Yet, with the close of the chapter, he also creates that the division between the two runs deeper than class but to that of common wisdom, that as “all the Sir melted from his manly heart”, poor, illiterate Joe had the nous to realise that he was “wrong in these clothes”, as in a microcosm of the entire narrative Joe grows in stature from the illiterate fool to the anti hero of convention and the book, but an anti-hero that actually represents the positive side of an issue, as he “beat out something nigh the rights of this at last”- his own veritable wisdom is present in both environments, despite the fact that this simple wisdom is so often overshadowed by the “clothes” that shroud true identity in those who do not fit in.
The significance of the surrounding chapters is especially evident in the succeeding chapter, as Pip seeks a similar epiphany of his proper place, to “stay at Joe’s”, but comes to reside at “The Blue Boar”, Dickens exemplifying the differences between Pip and Joe that were so clearly revealed in the previous chapter. The preceding chapter is also important, as it closes with Pip’s condemnation of the later described “compound of pride, avarice, brutality and meanness”, a condemnation that Joe could have so easily applied to Pip in the succeeding chapter, but of course did not, heightening the sense of morality that Dickens presents throughout the novel. Pip also sees Jaggers “already at it, washing his hands of them”, a technique that Pip would so clearly like to employ of Joe before his arrival in London, that he felt of it “mortification”.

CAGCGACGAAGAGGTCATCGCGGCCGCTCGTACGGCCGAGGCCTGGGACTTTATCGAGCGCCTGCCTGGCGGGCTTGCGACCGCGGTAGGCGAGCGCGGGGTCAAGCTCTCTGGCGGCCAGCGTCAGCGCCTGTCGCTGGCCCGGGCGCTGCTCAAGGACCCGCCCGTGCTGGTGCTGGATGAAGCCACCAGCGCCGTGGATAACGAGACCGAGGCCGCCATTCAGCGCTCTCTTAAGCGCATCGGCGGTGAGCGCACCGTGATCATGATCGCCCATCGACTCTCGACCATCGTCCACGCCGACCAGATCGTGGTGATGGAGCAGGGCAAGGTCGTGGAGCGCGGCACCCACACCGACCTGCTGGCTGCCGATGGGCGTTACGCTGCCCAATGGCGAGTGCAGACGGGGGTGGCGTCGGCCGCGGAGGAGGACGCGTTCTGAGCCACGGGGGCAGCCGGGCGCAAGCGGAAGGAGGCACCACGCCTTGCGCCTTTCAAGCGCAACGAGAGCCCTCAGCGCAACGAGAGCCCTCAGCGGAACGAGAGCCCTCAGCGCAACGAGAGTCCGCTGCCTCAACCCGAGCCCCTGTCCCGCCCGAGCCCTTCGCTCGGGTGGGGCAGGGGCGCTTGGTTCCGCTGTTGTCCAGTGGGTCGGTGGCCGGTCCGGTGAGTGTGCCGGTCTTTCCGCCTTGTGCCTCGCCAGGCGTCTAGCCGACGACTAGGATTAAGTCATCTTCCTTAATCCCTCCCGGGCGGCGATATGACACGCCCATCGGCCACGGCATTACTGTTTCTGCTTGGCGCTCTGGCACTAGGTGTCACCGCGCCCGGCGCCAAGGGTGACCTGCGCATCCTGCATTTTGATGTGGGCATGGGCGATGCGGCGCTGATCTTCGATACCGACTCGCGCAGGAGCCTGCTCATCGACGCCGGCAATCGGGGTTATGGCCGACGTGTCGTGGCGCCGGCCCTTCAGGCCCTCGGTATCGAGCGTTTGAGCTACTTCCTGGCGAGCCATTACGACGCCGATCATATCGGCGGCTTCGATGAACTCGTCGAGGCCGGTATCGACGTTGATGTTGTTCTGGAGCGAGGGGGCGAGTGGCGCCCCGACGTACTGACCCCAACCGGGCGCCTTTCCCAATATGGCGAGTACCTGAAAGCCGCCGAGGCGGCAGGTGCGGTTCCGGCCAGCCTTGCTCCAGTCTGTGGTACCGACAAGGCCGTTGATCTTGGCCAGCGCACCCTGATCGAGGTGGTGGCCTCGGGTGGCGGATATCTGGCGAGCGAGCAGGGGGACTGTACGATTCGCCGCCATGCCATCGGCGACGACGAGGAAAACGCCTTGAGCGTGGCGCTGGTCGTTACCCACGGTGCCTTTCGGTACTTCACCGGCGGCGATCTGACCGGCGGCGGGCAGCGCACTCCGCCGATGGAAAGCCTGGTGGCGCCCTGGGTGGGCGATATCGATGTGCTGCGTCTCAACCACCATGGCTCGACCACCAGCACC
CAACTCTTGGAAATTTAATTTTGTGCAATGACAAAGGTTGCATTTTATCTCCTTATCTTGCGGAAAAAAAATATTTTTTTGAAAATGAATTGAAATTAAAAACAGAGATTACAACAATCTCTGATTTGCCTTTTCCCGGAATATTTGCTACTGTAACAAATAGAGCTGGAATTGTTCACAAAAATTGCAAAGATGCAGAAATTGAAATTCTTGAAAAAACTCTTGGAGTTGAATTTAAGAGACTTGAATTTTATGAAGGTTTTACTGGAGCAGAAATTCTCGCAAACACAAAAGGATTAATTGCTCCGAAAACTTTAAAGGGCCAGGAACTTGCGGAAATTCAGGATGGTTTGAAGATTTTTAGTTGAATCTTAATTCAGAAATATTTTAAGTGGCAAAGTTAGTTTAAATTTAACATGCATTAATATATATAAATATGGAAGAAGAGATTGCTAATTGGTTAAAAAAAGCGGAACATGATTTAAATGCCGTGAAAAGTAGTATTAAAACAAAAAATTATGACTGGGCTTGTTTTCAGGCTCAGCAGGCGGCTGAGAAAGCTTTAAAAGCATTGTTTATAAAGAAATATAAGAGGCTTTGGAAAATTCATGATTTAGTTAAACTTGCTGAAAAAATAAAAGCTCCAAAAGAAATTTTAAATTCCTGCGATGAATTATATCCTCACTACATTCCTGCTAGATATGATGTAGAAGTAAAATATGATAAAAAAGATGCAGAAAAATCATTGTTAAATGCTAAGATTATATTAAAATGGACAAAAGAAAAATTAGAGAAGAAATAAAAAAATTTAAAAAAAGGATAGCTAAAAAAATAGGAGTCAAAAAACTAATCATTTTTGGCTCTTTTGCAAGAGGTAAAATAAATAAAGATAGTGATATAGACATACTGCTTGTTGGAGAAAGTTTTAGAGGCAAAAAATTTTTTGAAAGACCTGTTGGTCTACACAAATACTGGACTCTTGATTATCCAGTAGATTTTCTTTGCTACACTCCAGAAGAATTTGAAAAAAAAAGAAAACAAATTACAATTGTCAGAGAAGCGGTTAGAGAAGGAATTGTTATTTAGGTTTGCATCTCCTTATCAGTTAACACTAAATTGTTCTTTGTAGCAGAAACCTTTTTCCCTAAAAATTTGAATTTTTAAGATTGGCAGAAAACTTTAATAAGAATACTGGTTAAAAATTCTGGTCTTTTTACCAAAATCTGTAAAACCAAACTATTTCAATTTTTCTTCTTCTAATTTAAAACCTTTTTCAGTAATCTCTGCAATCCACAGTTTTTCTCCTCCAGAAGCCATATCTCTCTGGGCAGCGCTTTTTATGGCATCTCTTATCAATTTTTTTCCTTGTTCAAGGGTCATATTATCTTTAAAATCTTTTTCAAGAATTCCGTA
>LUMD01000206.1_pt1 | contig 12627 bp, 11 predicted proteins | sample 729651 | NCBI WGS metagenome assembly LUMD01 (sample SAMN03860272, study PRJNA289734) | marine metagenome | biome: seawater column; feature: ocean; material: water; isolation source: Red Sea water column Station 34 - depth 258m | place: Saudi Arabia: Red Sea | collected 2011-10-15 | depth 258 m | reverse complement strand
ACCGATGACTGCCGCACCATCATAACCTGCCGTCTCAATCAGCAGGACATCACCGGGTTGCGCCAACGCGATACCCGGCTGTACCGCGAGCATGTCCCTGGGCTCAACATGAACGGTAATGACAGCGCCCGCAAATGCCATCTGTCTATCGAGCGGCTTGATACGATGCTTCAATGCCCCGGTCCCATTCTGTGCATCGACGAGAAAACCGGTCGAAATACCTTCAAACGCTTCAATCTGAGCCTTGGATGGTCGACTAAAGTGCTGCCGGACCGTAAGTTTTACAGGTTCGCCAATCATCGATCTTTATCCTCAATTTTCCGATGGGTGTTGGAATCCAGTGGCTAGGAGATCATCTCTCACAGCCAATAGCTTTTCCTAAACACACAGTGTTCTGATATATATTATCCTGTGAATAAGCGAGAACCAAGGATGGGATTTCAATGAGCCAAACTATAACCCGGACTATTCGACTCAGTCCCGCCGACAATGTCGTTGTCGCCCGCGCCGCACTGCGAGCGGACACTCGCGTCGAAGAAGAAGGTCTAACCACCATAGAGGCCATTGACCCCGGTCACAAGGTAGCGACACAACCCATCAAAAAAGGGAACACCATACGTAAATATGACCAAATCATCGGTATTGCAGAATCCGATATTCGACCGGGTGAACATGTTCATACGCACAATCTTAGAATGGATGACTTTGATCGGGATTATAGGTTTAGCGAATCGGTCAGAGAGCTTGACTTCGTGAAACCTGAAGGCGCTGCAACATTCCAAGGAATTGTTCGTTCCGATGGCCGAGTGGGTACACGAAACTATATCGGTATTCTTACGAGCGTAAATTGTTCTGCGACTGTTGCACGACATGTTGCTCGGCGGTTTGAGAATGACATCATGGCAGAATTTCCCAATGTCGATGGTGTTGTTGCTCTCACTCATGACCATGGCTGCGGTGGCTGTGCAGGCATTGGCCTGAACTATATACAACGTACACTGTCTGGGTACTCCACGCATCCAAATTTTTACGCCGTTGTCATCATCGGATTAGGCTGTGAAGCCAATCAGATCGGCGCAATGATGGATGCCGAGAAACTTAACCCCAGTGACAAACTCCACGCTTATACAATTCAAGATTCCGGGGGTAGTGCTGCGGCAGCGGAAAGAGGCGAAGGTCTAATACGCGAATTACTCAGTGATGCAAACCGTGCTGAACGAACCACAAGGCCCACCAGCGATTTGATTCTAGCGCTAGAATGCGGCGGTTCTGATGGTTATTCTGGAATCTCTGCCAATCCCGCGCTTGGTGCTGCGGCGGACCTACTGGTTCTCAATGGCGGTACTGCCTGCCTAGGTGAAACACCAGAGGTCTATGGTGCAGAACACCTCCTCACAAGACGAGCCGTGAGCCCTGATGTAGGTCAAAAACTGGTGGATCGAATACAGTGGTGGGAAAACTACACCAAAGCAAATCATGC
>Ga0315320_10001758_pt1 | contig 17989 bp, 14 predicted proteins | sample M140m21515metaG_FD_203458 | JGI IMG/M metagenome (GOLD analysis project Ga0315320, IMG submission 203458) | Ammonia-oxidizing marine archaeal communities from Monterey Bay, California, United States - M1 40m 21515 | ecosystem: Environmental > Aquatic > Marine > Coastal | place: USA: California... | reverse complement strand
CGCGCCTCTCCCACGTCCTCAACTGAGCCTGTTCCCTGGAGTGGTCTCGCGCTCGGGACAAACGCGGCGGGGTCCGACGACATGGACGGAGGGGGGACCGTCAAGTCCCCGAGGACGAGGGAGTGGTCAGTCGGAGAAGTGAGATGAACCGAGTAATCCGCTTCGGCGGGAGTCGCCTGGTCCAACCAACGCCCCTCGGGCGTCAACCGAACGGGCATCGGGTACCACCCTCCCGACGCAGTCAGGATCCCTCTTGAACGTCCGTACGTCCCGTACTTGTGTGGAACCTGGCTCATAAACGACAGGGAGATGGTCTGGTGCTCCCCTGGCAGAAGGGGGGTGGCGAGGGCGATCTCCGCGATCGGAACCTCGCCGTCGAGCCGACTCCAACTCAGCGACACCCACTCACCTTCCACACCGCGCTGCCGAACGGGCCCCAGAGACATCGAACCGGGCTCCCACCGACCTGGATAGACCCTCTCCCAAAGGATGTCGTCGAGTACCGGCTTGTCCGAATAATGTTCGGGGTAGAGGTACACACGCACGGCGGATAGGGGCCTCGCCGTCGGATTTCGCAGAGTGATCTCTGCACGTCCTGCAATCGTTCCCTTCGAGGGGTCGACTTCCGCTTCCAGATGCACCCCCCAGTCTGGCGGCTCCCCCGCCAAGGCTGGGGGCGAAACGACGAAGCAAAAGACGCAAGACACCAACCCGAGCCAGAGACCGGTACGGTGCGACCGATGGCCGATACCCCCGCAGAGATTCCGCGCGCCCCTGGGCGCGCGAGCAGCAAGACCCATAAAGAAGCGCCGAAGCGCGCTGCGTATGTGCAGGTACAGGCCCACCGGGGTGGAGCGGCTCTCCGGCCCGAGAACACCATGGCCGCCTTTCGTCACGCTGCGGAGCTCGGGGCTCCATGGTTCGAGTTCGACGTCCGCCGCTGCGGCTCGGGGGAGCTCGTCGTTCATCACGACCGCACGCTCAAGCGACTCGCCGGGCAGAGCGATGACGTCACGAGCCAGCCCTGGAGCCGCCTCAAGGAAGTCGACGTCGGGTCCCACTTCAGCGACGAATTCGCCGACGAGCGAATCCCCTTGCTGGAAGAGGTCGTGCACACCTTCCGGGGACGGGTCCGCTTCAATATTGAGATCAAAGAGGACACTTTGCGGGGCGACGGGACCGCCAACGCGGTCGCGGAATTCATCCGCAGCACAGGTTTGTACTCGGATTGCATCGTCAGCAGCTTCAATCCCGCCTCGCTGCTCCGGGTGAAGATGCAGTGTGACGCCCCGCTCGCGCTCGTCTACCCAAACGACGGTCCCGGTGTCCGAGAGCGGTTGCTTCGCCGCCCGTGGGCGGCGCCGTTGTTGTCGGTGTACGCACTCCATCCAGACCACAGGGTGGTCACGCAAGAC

However, the fact that Pip cannot employ this technique leads to the small nuggets of appreciation that Dickens performs upon his nature, as if despite all that is seen to be wrong with him, he will never truly be part of that sector, of the “compounds of pride, avarice, brutality and meanness” that are the class that he aspires to, presenting both a view of positivity in his nature and negativity in his naivety on the subject, that in fact Pip is “wrong in these clothes” just as much as Joe, and that just as “an angel could not have concealed the fact that Barnard was crying sooty tears”, no “coat-collar”, no “decorations”, will be able to conceal the pervading sense of questions of identity which permeate the chapter and indeed the entire theme of the differences, and also the underlying similarities, between the main opposition of “blacksmith” and “goldsmith” that Pip and Joe embody.